Throughout the buildup to Shang-Chi and the Legend of the Ten Rings, we’d been hearing that Tony Leung’s Wenwu would erase any and all memories of Iron Man 3‘s big Mandarin twist, which still remains one of the most divisive and polarizing moments in the history of the Marvel Cinematic Universe.
While the franchise’s 25th installment did deal with the backlash to a certain extent, it wasn’t in the way anybody was expecting. Wenwu refers to himself as the Mandarin once in a throwaway line of dialogue, and the rest of the retcon is filled out by Ben Kingsley’s surprisingly large supporting role as the imprisoned and apologetic Trevor Slattery.
In a new interview with Yahoo! Entertainment, writer Dave Callaham explained his process about putting Trevor into the script and picking up an abandoned plot thread that had been laying dormant since 2014’s One-Shot All Hail the King.
“I don’t remember most of how any of this originated. I will say I feel pretty confident saying we knew pretty early on that we’d like to make that attempt to get Trevor into the movie. I remember that being a pretty early idea because we love the character but also because, when we looked at what we knew we had to accomplish in terms of a character that in some way reflects the Mandarin. So the only connective tissue we really had available to use was Trevor because Tony Stark is dead and there haven’t been a lot of other references to the Ten Rings.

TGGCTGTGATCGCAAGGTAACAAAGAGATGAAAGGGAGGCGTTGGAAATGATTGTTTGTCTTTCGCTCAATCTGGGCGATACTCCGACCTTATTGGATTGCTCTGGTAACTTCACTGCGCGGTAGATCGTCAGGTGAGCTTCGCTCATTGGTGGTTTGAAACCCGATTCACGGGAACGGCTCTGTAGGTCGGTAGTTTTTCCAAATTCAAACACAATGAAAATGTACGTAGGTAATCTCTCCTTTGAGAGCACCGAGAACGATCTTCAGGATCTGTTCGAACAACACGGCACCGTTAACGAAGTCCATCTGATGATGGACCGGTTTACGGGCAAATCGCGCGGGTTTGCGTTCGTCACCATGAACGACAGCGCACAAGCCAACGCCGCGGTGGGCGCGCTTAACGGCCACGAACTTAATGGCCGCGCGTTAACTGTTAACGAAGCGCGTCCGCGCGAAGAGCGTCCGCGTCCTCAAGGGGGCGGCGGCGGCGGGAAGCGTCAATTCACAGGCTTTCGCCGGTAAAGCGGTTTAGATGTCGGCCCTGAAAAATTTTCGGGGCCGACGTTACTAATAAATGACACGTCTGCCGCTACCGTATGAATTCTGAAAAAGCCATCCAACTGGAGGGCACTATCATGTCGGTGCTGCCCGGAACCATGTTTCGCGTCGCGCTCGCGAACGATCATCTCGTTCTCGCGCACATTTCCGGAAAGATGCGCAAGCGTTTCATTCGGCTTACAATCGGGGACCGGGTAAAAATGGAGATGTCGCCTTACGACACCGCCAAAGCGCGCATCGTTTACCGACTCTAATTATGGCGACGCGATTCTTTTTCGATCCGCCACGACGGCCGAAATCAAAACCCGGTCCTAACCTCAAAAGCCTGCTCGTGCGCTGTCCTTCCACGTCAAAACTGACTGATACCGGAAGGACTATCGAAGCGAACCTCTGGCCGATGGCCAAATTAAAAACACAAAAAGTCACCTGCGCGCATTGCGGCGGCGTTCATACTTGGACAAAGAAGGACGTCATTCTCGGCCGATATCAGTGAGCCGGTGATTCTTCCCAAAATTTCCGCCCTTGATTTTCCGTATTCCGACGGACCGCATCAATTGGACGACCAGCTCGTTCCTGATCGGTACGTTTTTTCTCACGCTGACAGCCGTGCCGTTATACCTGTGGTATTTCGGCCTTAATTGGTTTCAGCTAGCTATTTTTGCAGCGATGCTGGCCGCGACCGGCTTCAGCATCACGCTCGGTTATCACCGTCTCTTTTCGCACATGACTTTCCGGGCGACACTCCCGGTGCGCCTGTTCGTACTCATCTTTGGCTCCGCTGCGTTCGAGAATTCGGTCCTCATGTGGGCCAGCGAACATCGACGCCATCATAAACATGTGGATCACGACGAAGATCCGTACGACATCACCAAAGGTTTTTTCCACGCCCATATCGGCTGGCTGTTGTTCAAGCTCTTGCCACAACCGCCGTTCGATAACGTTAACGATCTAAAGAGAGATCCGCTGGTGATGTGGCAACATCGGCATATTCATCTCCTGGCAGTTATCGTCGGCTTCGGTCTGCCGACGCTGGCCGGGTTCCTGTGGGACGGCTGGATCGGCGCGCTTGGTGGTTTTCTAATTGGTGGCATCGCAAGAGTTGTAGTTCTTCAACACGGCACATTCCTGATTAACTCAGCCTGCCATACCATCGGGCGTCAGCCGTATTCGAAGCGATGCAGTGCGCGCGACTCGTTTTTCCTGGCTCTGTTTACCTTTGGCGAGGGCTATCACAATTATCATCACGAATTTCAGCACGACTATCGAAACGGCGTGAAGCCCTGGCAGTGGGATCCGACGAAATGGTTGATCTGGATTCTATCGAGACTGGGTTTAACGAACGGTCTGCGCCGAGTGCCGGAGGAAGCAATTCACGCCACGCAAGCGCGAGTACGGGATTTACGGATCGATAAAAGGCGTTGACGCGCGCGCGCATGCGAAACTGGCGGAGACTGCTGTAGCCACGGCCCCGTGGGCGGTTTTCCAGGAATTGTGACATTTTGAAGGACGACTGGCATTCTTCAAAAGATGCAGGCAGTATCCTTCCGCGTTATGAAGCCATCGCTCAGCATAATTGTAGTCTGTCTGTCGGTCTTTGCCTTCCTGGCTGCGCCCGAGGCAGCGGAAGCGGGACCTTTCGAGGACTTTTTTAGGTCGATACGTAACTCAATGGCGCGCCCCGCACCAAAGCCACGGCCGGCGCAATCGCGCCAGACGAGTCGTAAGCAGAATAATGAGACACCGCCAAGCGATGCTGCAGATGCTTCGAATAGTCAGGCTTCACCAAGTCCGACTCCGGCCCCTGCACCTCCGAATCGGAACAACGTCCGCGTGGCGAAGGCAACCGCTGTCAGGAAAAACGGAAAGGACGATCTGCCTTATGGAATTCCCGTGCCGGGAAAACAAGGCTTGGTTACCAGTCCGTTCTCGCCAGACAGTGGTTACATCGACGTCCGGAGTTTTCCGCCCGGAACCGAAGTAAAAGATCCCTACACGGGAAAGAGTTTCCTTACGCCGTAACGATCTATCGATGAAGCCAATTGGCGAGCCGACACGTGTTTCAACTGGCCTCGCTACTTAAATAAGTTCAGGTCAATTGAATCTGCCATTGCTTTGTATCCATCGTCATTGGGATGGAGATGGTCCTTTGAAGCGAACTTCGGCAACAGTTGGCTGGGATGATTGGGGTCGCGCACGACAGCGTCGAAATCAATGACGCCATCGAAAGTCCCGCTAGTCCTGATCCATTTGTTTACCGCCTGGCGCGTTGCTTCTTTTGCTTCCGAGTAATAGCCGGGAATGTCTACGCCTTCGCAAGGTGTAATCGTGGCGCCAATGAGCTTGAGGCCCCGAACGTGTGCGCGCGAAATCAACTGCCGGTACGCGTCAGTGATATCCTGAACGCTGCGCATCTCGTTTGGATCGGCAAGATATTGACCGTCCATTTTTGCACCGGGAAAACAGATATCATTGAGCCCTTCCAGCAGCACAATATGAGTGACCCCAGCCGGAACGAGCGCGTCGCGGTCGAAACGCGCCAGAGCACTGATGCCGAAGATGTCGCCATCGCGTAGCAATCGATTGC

So it made sense narratively. I wouldn’t say we always knew from day one that the whole purpose of him was to ‘right a wrong’. I think that came as we explored the idea, and after Destin had his somewhat famous call with Sir Ben and we knew we could actually get him. But we always hoped for it certainly. We only wanted to do it when we felt we could do it supreme justice and really showcase the complexity of this character, which frankly we couldn’t do in an Iron Man movie because an Iron Man movie is about Iron Man; an Iron Man movie is about Tony Stark.”
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It worked out narratively and thematically for the acclaimed Shang-Chi and the Legend of the Ten Rings in the end, with Trevor and his buddy Morris stealing almost every scene they were in, even if the background and history of the Ten Rings doesn’t exactly align with the cave-dwelling terrorists in Afghanistan who ambushed Tony Stark back in 2008 and held him prisoner, before their iconography was co-opted by Aldrich Killian’s A.I.M. five years later.